• It is possible to invoke and log individual events at arbitrarily chosen points of Script Component execution. This is accomplished via a two step process, consisting of enabling SSIS logging and modifying the component code by adding calls to those methods of the ComponentMetaData object, which generate (or "fire", in the programming nomenclature) a desired event type (such as FireCustomEvent, FireError, FireInformation, FireProgress, or FireWarning). For more information on SSIS logging, refer to one of our earlier articles of this series. In this case, you would need to configure it on the Data Flow Task level (from the Configure SSIS Logs:Package dialog box in the SSIS designer) and ensure that the type of event you selected to be logged matches the event fired by the method you applied. (Note also that you have several additional Data Flow task-specific events for which you can enable logging, such as BufferSizeTuning, PipelineBufferLeak, PipelineExecutionPlan, PipelineExecutionTrees, PipelineInitialization, or ScriptComponentLogEntry). Events can be invoked via code in both Script Task and Script Component, however, syntax varies between them. In the case of Script Task, this is done using:

    Dts.Events.EventMethod(informationCode, subComponent, description, helpFile, helpContext, fireAgain)
     

    where, EventMethod is the name of the event method (from the list provided above) followed by its parameters (within parenthesis) describing this event in more detail, such as informationCode (an integer identifier of the event), subComponent (designating an object which raised the event), description (providing more information about the nature of the event), helpFile (referencing name of a Help file, where documentation relating to the event can be found), helpContext (pointing to the location within the Help file), and fireAgain (determining whether the event should be fired on subsequent invocations of this method). When dealing with the Script Component, the same can be accomplished by calling the above listed event methods via the ComponentMetaData property of the ScriptMain class (this is done by appending the method's name to "Me.ComponentMetaData." prefix and specifying the same set of parameters following the method name and enclosed in the set of parenthesis:

    Me.ComponentMetaData.EventMethod(informationCode, subComponent, description, helpFile, helpContext, fireAgain)

    Following the execution, you should be able to find information about events invoked during execution of the Script Component in a log, whose location and format would depend on the configuration parameters specified in the Configure SSIS Logs:Package dialog box. The event notifications (such as FireInformation, FireWarning, FireError, or FireProgress) will also be displayed in real time in the Progress (or Execution Results, once the package run completes) tab of the SSIS Designer interface as well as the Output window (with the exception of the FireProgress method).

  • If the logging is enabled on the Data Flow task level for the ScriptComponentLogEntry event on the Details tab of the Configure SSIS Logs:Package dialog box in the SSIS designer, you can also record any custom messages by applying Log method of the ScriptMain class (without the need for raising events). This will create entries in all destinations defined via log providers, which can then be reviewed after the execution completes to collect troubleshooting information. The syntax of the statement that implements this approach is as follows:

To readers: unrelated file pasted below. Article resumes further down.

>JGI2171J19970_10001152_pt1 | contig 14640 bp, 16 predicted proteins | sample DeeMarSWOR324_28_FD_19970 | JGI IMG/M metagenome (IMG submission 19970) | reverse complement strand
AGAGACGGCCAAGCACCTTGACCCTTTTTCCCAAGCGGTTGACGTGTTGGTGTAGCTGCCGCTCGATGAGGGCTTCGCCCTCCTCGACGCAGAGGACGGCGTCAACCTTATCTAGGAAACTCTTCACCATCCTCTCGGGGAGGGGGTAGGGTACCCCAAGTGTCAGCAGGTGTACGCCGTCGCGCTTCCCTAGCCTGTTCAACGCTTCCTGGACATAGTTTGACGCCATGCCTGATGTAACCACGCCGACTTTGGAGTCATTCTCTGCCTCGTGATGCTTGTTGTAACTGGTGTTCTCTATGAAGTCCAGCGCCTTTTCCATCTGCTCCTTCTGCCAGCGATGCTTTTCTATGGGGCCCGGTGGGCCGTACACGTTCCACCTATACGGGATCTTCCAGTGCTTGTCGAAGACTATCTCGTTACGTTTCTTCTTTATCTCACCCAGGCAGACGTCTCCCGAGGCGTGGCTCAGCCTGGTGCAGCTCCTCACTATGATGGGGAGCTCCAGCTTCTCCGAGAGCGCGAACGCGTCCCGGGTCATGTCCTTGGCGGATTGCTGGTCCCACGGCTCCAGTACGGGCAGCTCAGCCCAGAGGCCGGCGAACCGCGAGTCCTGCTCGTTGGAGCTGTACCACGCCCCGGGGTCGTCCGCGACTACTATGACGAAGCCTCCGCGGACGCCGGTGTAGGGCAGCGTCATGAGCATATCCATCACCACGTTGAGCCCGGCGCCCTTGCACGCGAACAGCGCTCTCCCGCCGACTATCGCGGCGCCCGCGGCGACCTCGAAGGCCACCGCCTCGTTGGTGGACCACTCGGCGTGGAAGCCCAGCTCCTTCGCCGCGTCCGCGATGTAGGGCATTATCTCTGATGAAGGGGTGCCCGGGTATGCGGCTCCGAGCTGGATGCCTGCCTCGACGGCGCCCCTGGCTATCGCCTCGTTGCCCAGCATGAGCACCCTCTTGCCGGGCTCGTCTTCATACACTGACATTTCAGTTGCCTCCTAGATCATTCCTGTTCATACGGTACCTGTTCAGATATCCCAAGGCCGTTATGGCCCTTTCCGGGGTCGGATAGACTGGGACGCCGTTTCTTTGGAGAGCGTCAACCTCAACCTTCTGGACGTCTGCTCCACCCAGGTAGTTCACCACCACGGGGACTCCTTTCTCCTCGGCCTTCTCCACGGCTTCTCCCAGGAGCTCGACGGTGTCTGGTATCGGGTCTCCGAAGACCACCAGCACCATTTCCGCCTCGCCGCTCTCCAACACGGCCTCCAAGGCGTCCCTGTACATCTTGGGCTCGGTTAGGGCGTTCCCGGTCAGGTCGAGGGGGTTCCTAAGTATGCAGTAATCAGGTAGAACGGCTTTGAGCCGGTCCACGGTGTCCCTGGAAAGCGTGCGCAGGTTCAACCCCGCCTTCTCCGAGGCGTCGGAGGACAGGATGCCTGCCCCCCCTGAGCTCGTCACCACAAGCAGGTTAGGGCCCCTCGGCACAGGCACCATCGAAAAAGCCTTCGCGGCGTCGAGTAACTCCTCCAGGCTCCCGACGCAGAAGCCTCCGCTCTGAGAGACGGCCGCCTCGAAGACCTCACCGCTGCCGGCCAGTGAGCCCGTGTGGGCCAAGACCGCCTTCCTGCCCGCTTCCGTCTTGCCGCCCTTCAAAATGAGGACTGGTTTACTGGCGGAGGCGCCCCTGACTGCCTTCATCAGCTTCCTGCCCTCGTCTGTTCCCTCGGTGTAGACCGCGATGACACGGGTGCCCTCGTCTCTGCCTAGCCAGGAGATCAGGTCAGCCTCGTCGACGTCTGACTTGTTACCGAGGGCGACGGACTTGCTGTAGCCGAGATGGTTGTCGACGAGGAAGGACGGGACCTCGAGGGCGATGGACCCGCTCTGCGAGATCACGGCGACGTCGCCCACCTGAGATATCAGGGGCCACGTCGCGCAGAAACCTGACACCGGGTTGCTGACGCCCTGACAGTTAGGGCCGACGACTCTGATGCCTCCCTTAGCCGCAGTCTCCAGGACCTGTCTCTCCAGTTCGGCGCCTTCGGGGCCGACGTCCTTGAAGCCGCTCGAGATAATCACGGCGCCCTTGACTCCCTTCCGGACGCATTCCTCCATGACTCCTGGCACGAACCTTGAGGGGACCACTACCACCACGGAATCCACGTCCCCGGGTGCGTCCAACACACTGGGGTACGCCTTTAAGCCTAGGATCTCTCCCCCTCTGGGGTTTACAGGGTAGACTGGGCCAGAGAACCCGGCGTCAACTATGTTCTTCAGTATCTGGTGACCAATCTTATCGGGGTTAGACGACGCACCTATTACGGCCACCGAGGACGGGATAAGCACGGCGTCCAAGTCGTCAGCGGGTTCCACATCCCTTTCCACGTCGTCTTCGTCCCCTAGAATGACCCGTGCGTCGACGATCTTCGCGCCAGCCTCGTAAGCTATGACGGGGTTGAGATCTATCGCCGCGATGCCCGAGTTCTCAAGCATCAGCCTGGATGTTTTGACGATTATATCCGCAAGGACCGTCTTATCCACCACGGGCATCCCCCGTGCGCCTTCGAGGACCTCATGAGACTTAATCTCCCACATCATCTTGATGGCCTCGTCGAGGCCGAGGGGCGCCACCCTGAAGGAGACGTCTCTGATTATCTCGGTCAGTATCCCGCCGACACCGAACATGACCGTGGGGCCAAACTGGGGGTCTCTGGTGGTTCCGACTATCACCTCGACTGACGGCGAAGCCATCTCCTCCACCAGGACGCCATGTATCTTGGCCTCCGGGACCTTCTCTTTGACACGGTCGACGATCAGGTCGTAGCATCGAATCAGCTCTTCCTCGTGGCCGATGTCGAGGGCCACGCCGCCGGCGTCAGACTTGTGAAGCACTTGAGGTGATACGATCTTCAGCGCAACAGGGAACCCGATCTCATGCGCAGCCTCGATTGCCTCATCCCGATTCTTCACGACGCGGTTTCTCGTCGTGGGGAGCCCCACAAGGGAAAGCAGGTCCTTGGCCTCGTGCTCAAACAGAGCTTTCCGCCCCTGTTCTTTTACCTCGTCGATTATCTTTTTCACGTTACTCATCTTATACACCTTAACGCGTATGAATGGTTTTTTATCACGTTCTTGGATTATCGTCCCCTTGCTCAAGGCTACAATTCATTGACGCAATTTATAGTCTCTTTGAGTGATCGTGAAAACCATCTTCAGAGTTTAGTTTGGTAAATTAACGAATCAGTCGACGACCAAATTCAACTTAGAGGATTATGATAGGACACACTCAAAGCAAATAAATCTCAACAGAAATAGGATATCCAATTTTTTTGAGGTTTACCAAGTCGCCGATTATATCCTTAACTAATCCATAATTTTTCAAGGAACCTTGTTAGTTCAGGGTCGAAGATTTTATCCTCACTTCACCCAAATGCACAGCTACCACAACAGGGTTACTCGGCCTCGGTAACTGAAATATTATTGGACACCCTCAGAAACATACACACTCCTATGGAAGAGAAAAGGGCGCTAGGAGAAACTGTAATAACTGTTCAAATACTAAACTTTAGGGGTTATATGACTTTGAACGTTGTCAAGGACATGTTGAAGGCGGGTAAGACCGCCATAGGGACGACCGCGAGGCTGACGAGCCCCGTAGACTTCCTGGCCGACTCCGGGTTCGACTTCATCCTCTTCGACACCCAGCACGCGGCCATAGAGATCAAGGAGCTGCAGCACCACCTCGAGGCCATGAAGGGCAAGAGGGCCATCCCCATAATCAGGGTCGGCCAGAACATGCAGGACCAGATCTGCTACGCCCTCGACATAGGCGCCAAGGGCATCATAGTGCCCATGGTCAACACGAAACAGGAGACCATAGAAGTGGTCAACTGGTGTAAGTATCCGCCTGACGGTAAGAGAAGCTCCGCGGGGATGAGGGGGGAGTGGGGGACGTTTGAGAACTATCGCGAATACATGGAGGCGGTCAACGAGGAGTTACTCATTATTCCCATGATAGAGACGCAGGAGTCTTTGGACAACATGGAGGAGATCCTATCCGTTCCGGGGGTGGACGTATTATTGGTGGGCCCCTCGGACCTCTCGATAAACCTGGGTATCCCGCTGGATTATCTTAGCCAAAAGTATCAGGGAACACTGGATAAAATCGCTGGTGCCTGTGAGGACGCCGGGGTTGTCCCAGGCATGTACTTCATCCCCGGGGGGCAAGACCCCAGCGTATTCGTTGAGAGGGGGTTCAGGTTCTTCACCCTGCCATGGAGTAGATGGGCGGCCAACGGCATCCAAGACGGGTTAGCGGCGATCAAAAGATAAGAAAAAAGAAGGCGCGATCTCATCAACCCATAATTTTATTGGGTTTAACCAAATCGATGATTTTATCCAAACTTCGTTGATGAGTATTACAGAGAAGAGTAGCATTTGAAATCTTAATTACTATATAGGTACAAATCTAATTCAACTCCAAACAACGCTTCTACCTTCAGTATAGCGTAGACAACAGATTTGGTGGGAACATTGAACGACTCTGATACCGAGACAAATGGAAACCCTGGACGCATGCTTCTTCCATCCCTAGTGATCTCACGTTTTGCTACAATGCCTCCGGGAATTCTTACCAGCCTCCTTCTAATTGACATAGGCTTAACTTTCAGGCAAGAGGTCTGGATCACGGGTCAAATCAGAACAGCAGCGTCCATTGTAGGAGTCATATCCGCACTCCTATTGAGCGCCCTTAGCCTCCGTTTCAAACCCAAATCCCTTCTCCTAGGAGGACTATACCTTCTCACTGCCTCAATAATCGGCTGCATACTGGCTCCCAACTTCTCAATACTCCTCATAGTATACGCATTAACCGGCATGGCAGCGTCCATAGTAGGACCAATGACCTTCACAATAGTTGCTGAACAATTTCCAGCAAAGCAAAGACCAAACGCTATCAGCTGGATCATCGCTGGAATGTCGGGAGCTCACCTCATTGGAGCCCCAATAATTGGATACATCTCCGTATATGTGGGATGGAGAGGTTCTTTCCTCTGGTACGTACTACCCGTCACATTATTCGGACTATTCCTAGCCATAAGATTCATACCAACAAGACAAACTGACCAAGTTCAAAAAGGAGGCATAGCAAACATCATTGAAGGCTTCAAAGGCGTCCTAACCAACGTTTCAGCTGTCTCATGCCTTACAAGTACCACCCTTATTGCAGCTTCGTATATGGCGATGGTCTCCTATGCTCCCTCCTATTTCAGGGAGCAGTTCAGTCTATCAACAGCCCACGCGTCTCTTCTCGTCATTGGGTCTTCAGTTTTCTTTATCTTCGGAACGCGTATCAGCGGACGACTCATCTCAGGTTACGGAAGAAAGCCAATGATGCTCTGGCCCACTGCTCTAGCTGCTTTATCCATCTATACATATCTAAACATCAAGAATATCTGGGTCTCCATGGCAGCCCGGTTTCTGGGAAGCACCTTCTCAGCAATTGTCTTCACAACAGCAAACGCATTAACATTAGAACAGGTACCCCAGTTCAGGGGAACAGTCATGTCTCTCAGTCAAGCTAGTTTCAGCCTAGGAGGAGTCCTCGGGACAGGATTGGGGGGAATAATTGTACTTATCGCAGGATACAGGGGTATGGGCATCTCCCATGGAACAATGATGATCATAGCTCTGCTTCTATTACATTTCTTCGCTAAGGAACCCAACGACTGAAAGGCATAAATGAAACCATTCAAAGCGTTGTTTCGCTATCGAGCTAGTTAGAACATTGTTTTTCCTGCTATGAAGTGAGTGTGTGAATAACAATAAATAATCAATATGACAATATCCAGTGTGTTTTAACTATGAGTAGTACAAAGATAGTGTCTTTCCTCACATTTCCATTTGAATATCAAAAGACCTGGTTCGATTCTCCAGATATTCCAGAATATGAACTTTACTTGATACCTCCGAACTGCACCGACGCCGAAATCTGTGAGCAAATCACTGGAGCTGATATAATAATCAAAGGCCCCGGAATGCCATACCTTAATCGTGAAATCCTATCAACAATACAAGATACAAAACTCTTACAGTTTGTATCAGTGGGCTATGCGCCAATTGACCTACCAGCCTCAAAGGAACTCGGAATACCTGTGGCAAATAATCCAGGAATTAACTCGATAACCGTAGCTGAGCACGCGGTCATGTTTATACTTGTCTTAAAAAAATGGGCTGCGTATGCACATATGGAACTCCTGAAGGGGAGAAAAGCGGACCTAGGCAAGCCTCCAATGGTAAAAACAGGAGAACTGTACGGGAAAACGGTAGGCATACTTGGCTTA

Me.Log(messageText, dataCode, dataBytes)

    where messageText, dataCode, and dataBytes are intended for text, numeric, and Byte (one-dimensional array of Byte values) data to be logged.

  • You can apply the traditional method of displaying desired information via MessageBox.Show method of the Systems.Windows.Forms namespace. If you include the Imports directive, then you can call the method using class.method notation, otherwise, you will also need to type in the name of the relevant namespace, as in the following example:

    System.Windows.Forms.MessageBox.Show("Kilroy was here")

Most of the debugging methods that we described in the previous article of this series when discussing general ways of debugging Data Flow components also apply to the Script Component. In particular, you can take advantage of the color-coded status indicators, pipeline path data record counter, Output window, or Progress (as well as Execution Results) pane of the SSIS Designer interface. While the Script Component does not contain a designated default Error Output, it is straightforward to create one (using the Inputs and Outputs section of the Script Transformation Editor) and redirect faulty rows to it (with custom code which implements the logic distinguishing them from valid ones). By connecting the output to a Data Flow destination component, errors can be separately stored and analyzed. Furthermore, it is also possible to use this ability to provide additional debugging information about errors generated by other Data Flow components (by including within Script Transformation Component code translating an errorCode into equivalent, but easier to interpret, errorDescription). We will demonstrate this functionality in our next article.

» See All Articles by Columnist Marcin Policht